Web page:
Paying out the Dredgermen
in the 1960’s, whenever the South Wales dredging fleet was working in
Swansea bay, Thursday was a day that I particularly dreaded – especially if
the weather was foul, as it so often was. I was working in the Dock
Cashier’s department at the time, and there was always a chance that I would
be the unlucky one selected on the day to pay out the dredging crews.
days health and safety was not much of an issue, and the protective clothing
provided for this task was nothing more than a large black sou’wester and a
pair of one-size-fits-all wellington boots. The boots were at least three
sizes too big for me and the sou’wester would come down over my eyes but,
despite my protestations, the Dock Cashier Horace Balsdon was unrelenting in
his insistence that these items must be worn at all times.
suitably attired and carrying a battered old wooden box containing the pay
packets of the various dredging crews, I would be met outside the Harbour
Office by Capt. Peter Armstrong in his little blue BTDB van and transported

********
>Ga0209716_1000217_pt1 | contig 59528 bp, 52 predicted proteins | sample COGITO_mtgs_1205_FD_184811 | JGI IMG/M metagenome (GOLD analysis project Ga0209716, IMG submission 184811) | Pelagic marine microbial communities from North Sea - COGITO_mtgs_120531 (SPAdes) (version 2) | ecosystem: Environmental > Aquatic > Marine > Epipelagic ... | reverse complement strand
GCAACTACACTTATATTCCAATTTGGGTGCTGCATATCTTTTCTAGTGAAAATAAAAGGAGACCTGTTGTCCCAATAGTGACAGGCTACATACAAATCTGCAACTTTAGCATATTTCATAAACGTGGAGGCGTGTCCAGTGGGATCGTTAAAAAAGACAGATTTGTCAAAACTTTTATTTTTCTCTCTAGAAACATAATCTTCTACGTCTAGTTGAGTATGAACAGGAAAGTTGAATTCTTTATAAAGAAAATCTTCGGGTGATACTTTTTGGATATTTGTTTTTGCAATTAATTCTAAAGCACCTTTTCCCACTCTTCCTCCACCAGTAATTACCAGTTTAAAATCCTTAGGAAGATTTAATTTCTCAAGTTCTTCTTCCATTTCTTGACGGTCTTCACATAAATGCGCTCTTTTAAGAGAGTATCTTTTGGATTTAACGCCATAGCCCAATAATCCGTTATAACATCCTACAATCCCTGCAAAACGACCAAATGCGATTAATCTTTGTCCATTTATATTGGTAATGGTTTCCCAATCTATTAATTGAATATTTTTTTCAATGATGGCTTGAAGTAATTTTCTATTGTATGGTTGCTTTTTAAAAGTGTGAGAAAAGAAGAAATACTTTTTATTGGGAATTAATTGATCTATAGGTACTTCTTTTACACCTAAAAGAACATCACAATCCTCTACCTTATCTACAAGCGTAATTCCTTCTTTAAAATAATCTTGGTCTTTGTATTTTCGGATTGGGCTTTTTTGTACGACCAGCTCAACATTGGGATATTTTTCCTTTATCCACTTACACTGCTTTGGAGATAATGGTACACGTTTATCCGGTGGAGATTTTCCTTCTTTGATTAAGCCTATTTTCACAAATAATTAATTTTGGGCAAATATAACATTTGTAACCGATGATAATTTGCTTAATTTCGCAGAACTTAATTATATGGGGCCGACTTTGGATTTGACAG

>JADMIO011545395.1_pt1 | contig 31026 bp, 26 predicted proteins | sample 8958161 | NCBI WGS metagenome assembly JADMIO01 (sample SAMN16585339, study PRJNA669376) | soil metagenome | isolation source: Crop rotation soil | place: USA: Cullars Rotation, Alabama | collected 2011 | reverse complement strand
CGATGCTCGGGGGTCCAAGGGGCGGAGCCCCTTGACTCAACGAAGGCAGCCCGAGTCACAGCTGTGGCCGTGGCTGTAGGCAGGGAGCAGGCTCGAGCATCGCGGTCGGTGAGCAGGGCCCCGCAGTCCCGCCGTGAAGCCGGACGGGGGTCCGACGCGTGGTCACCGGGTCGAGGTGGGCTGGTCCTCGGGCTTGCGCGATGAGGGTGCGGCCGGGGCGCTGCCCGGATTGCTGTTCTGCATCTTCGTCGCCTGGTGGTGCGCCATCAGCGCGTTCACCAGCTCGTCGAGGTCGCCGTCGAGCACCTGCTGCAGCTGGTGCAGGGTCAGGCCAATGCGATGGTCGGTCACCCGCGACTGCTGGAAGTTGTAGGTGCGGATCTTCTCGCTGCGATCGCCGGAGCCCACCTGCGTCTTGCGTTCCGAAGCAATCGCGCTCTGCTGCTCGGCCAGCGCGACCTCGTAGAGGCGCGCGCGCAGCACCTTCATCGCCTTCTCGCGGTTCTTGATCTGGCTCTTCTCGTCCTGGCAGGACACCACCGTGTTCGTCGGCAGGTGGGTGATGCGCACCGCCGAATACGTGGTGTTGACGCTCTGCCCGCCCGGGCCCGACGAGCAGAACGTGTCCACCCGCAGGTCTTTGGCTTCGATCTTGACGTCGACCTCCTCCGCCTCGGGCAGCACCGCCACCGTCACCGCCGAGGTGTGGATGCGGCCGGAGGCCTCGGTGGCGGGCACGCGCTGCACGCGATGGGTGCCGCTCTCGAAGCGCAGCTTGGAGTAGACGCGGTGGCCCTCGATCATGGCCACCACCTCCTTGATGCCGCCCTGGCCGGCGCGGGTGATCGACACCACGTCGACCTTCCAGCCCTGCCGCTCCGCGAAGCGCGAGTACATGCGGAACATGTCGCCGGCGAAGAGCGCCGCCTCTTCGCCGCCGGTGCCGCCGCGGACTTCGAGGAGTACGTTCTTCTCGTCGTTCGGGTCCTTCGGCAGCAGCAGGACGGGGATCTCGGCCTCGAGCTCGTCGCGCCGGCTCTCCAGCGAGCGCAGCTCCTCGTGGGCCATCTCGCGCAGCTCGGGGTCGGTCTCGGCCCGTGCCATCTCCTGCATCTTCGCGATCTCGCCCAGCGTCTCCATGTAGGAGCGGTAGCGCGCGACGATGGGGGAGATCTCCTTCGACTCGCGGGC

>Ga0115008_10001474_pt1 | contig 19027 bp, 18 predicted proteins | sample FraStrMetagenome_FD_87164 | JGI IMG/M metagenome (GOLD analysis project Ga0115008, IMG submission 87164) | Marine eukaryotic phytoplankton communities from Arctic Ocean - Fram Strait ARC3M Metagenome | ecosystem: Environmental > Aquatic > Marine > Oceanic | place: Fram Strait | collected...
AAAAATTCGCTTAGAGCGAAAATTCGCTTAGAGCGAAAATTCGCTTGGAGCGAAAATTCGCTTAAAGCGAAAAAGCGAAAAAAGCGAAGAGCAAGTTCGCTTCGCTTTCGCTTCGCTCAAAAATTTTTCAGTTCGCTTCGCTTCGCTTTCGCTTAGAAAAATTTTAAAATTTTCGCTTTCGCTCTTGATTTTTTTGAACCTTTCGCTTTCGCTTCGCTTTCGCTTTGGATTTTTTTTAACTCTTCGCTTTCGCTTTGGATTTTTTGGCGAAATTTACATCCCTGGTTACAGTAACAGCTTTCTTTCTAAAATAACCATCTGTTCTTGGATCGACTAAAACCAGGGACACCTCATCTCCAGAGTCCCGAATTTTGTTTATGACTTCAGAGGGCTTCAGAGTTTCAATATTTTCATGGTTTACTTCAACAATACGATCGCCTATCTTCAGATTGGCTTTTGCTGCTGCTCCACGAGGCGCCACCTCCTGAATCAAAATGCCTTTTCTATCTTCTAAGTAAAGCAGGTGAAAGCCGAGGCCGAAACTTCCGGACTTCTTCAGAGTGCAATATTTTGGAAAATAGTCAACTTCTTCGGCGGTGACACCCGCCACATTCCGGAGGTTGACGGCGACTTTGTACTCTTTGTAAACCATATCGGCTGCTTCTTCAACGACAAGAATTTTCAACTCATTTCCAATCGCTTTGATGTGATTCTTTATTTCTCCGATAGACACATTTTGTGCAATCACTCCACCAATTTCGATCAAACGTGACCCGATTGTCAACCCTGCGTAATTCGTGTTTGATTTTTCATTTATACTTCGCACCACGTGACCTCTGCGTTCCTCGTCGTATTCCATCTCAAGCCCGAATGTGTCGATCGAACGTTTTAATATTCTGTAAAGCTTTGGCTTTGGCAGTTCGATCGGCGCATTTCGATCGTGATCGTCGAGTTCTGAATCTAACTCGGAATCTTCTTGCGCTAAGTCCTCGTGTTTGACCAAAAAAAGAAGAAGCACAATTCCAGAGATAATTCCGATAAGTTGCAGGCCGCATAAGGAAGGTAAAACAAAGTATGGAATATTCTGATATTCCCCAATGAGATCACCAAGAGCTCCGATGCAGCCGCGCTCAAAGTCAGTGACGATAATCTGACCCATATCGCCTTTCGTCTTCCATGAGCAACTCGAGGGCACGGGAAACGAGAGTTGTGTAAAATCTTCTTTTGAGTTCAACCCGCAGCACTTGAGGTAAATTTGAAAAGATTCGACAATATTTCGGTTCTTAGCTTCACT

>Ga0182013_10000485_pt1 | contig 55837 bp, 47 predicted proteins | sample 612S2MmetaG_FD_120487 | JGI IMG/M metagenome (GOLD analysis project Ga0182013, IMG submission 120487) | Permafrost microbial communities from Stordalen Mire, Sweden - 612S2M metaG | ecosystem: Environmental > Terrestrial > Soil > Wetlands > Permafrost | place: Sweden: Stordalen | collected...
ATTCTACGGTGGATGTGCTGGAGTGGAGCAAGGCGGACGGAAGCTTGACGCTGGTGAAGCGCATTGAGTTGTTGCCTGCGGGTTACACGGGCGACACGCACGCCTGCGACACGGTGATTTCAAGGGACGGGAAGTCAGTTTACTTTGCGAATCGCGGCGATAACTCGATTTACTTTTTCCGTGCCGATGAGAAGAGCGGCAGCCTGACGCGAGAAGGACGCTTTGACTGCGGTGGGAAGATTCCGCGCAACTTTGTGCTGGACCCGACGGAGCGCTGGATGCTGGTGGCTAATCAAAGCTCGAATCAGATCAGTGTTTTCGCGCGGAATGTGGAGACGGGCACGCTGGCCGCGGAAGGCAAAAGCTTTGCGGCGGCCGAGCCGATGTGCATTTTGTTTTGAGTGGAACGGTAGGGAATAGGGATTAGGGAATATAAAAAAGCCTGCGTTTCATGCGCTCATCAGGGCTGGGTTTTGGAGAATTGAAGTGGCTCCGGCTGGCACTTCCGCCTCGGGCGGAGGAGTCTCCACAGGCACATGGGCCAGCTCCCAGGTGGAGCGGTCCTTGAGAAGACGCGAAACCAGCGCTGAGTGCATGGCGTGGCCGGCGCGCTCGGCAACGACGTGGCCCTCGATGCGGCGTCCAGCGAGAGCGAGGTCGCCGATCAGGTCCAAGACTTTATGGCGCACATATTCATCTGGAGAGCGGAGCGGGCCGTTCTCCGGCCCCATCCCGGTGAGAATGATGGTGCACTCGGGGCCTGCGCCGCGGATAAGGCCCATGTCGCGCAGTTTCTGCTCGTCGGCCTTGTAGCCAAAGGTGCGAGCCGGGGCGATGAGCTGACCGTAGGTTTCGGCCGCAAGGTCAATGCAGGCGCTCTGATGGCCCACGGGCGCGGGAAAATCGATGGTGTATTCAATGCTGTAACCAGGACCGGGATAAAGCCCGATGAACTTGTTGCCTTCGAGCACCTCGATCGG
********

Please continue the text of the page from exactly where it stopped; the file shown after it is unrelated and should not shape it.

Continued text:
amid a cloud of blue pipe-smoke to the approach jetty at the Kings Dock
Locks, where one of the dredgers would eventually come alongside to pick us
we would go, out into the channel no matter how foul the weather, paying out
the crew of that particular dredger as we went. So far so good. But to pay
the crews of the other dredgers working in the bay involved the somewhat
hazardous activity of leaping from ship to ship which, given the encumbrance
of the over-sized wellies, sou’wester-restricted vision and a large wooden
box in one hand, was no mean feat by anyone’s standards.
occasions I must say that Capt. Armstrong was a great comfort. He would jump
effortlessly onto the next ship – as old sailors do – and stand there, pipe
in one hand, waiting for the two heaving decks to meet each other and shout
in his soft west-country burr “jump…… now!”, whilst casually
positioning himself ready to catch hold of me as I landed. However, his
overall demeanour was so laid-back that I’m sure that if I were to miss the
deck completely and plunge helplessly into the sea, he would probably just
shrug his shoulders, puff on his pipe and go down below to enjoy a nice hot
cup of tea. Happy days!